Remember that it takes several times longer to typeset a page (by hand, as in 1776) than to hand-write it; and that the typesetter still requires a hand-written fair copy to set from. So you don't save any time by only typesetting the document - as it must be first written out fair for the typesetter.
From Wikipedia on the Dunlap Broadside (my emphasis).
On July 4, 1776, Congress ordered the same committee charged with writing the document to "superintend and correct the press", that is, supervise the printing. Dunlap, an Irish immigrant then 29 years old, was tasked with the job; he apparently spent much of the night of July 4 setting type, correcting it, and running off the broadside sheets.
In the terminology of the time, a fair copy was the (error and correction free) copy made, for distribution, after all drafts were complete.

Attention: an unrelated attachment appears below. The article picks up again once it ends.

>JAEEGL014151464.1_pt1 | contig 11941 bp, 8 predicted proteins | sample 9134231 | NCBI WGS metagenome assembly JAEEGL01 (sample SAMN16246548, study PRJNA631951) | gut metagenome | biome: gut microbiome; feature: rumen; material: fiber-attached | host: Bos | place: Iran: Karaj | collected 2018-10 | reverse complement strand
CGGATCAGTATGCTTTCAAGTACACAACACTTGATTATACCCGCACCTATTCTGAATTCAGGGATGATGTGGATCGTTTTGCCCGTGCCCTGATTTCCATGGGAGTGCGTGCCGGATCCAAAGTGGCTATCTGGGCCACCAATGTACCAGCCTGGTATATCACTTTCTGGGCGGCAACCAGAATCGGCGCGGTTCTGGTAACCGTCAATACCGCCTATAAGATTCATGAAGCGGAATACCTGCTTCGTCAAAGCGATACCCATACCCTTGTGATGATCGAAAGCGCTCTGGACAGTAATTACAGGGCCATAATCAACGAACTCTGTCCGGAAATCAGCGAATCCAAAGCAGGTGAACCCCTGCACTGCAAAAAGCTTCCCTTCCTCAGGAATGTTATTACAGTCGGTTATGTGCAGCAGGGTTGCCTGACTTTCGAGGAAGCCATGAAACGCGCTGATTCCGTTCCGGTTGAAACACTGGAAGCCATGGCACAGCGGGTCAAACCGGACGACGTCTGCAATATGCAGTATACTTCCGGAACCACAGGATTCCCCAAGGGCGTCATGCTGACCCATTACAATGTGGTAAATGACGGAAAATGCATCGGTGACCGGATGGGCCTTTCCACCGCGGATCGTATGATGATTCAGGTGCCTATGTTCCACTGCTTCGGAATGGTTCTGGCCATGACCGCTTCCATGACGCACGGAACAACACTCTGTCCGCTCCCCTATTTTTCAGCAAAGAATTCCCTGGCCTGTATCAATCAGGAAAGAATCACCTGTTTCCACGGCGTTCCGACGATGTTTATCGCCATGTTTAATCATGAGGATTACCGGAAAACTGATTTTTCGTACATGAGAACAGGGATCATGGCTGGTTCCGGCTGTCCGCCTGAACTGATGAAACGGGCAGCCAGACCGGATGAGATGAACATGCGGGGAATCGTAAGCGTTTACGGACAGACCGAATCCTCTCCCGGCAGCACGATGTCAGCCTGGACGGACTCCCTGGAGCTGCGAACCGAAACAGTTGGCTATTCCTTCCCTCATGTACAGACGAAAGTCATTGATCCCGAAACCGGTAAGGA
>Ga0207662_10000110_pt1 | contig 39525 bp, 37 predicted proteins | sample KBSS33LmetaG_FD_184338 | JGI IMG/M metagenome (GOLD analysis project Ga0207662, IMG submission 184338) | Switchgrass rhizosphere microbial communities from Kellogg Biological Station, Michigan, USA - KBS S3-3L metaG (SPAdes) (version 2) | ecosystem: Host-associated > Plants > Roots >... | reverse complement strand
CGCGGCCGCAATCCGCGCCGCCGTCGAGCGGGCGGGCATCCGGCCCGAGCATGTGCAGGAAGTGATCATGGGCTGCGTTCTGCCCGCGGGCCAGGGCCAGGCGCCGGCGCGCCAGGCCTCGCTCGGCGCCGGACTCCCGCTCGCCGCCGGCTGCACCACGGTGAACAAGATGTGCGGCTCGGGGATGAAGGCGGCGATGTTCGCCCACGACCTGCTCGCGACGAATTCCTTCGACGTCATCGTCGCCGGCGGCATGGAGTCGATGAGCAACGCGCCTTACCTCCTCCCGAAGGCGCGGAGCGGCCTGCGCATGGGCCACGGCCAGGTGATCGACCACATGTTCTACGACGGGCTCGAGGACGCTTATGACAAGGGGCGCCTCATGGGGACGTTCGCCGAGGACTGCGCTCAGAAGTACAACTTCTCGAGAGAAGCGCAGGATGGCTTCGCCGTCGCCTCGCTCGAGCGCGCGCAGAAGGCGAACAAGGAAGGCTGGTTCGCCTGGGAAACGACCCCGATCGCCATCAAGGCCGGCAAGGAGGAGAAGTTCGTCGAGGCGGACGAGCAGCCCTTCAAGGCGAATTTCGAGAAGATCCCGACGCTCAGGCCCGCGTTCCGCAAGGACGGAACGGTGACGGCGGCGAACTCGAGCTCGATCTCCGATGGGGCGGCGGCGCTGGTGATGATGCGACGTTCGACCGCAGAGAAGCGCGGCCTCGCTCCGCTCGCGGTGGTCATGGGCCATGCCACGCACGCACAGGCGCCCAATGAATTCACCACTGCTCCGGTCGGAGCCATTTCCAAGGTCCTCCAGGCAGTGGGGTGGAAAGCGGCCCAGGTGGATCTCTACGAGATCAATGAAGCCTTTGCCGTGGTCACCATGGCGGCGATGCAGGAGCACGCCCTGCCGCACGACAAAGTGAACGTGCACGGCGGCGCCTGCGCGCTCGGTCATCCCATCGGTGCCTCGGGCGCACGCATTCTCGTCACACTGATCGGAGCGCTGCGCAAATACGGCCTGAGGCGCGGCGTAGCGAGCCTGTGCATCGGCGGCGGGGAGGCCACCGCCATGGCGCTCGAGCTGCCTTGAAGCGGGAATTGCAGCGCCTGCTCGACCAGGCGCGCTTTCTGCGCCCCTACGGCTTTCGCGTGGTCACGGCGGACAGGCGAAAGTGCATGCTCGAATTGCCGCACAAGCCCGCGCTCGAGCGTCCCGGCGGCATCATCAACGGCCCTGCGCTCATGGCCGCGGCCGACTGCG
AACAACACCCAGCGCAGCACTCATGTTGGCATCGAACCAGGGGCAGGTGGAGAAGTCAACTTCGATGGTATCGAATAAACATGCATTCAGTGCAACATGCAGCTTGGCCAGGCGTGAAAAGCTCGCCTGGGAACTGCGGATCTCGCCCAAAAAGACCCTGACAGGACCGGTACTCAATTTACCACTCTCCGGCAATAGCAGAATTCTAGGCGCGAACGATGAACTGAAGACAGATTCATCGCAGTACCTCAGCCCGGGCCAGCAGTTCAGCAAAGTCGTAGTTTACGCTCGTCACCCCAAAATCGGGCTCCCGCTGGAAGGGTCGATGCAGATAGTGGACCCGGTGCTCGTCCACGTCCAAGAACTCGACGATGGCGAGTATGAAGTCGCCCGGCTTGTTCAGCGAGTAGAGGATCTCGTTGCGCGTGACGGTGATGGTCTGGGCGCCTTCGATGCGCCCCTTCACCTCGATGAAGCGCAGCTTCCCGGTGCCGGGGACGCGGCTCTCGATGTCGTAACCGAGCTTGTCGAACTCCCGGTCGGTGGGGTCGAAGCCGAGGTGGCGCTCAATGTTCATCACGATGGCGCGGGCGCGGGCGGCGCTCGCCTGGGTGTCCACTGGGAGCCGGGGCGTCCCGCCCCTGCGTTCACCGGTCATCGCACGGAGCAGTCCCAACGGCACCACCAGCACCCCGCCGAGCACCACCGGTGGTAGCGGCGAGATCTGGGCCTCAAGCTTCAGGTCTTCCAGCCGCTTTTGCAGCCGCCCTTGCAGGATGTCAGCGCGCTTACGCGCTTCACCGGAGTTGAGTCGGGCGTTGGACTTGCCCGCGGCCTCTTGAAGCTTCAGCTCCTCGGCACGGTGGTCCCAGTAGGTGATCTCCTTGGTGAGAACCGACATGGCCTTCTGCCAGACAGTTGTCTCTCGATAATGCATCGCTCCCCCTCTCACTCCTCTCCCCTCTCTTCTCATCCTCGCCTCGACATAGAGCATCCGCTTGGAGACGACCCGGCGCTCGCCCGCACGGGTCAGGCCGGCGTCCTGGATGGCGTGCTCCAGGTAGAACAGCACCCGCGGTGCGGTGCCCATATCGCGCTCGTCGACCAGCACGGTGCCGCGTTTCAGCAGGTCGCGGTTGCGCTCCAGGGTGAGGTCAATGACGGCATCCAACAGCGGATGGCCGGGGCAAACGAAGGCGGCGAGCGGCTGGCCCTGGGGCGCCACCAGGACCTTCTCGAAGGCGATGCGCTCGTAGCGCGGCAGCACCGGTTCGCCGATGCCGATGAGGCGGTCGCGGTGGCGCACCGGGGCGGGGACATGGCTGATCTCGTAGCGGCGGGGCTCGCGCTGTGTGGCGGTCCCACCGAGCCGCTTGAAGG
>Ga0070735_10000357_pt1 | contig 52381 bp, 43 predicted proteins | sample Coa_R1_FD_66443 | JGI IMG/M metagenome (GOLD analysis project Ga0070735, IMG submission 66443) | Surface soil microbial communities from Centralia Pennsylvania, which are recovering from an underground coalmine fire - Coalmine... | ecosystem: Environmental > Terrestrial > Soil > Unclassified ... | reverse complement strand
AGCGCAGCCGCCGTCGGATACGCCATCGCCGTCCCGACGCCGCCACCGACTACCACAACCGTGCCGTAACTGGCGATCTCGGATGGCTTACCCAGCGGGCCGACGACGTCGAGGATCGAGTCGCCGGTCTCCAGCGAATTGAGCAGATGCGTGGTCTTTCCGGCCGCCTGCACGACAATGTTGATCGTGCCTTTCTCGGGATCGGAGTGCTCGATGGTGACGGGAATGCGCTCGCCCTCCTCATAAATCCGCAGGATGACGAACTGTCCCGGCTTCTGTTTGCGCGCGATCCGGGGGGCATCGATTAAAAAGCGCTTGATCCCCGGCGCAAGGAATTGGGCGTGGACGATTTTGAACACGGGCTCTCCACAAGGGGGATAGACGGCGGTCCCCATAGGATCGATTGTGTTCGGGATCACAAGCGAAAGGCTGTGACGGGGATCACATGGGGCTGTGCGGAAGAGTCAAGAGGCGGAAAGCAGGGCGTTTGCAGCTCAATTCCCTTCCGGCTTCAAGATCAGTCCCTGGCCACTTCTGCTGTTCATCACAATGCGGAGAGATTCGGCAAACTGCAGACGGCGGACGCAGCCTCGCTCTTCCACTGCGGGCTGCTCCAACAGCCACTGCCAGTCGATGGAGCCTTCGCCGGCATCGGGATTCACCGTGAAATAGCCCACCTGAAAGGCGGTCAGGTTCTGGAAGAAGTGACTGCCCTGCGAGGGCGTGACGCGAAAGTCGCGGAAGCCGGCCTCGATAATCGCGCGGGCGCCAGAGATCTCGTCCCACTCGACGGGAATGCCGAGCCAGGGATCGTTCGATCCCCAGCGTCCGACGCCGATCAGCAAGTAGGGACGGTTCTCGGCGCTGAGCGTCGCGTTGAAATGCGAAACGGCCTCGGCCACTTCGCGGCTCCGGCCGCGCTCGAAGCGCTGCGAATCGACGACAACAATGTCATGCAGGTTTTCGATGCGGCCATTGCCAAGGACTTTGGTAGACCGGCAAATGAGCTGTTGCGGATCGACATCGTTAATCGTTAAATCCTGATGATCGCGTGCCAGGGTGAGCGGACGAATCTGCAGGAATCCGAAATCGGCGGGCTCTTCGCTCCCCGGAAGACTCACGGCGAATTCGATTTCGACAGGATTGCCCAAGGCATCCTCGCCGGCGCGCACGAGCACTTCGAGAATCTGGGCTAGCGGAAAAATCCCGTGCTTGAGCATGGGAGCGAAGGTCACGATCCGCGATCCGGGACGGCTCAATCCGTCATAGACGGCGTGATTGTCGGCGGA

In high school I belonged to the club that volunteered to hand-set and print the school's brochures, flyers, and event programs on an ancient hand press. Modest experience only; but based on that I estimate that an experienced typesetter was no more than only a fifth or tenth as fast as a good calligrapher in producing a document. While multiple pages could be set in parallel by multiple setters, that is difficult to do for a single page.
My guess is that a first fair copy was penned by Jefferson from the drafts for signing, and then either it or a second was supplied to the typesetters for working from.